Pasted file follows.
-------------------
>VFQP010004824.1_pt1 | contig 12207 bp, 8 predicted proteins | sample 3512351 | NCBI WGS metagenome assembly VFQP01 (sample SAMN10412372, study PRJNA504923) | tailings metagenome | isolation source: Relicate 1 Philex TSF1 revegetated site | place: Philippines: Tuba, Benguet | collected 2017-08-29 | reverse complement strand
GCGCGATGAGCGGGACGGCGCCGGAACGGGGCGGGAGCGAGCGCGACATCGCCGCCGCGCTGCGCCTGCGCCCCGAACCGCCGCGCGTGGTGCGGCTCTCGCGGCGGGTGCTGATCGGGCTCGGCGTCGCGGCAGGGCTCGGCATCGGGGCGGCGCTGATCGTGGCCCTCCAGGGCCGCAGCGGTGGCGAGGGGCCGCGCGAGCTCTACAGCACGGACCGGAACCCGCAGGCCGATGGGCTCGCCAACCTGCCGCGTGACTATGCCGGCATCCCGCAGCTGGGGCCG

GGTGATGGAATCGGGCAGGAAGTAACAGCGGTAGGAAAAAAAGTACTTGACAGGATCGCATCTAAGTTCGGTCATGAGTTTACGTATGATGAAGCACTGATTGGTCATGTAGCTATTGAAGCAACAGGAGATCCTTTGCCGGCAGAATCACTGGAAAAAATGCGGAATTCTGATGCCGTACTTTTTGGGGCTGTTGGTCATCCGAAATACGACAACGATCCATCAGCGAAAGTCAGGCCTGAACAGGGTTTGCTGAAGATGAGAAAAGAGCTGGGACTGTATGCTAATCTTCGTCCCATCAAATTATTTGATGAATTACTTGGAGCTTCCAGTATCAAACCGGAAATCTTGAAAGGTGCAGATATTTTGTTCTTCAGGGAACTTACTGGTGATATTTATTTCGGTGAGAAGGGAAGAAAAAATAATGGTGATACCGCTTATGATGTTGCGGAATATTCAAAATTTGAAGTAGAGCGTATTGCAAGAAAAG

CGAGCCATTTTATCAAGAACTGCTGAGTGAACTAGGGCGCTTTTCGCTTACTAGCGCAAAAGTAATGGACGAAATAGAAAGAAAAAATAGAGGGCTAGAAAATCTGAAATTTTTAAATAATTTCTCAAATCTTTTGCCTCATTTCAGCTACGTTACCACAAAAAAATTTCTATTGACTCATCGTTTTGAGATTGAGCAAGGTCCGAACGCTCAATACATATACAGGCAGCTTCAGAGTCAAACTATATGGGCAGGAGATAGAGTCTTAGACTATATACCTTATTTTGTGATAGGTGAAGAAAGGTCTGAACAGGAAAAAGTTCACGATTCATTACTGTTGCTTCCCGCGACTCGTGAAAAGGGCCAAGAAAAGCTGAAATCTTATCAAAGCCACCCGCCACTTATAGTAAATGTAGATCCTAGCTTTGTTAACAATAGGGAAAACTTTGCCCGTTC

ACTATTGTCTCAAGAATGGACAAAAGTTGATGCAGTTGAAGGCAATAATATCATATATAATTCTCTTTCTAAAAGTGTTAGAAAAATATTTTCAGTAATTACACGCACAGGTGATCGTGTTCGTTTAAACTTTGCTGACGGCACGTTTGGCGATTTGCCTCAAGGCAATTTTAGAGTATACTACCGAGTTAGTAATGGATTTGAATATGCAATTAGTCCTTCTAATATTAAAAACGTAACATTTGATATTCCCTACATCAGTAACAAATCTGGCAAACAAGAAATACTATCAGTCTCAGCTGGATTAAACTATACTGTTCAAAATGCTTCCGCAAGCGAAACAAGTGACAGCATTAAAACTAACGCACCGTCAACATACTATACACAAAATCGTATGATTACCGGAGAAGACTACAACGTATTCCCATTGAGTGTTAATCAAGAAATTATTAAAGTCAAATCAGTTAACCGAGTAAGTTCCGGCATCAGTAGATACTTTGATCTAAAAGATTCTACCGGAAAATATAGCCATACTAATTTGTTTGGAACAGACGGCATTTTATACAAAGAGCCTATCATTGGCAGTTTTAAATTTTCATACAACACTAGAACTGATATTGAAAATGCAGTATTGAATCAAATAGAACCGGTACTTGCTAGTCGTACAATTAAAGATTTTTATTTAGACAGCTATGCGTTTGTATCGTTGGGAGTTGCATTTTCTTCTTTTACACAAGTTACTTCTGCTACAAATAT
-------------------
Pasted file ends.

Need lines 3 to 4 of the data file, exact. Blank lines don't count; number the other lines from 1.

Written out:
GGTGATGGAATCGGGCAGGAAGTAACAGCGGTAGGAAAAAAAGTACTTGACAGGATCGCATCTAAGTTCGGTCATGAGTTTACGTATGATGAAGCACTGATTGGTCATGTAGCTATTGAAGCAACAGGAGATCCTTTGCCGGCAGAATCACTGGAAAAAATGCGGAATTCTGATGCCGTACTTTTTGGGGCTGTTGGTCATCCGAAATACGACAACGATCCATCAGCGAAAGTCAGGCCTGAACAGGGTTTGCTGAAGATGAGAAAAGAGCTGGGACTGTATGCTAATCTTCGTCCCATCAAATTATTTGATGAATTACTTGGAGCTTCCAGTATCAAACCGGAAATCTTGAAAGGTGCAGATATTTTGTTCTTCAGGGAACTTACTGGTGATATTTATTTCGGTGAGAAGGGAAGAAAAAATAATGGTGATACCGCTTATGATGTTGCGGAATATTCAAAATTTGAAGTAGAGCGTATTGCAAGAAAAG

CGAGCCATTTTATCAAGAACTGCTGAGTGAACTAGGGCGCTTTTCGCTTACTAGCGCAAAAGTAATGGACGAAATAGAAAGAAAAAATAGAGGGCTAGAAAATCTGAAATTTTTAAATAATTTCTCAAATCTTTTGCCTCATTTCAGCTACGTTACCACAAAAAAATTTCTATTGACTCATCGTTTTGAGATTGAGCAAGGTCCGAACGCTCAATACATATACAGGCAGCTTCAGAGTCAAACTATATGGGCAGGAGATAGAGTCTTAGACTATATACCTTATTTTGTGATAGGTGAAGAAAGGTCTGAACAGGAAAAAGTTCACGATTCATTACTGTTGCTTCCCGCGACTCGTGAAAAGGGCCAAGAAAAGCTGAAATCTTATCAAAGCCACCCGCCACTTATAGTAAATGTAGATCCTAGCTTTGTTAACAATAGGGAAAACTTTGCCCGTTC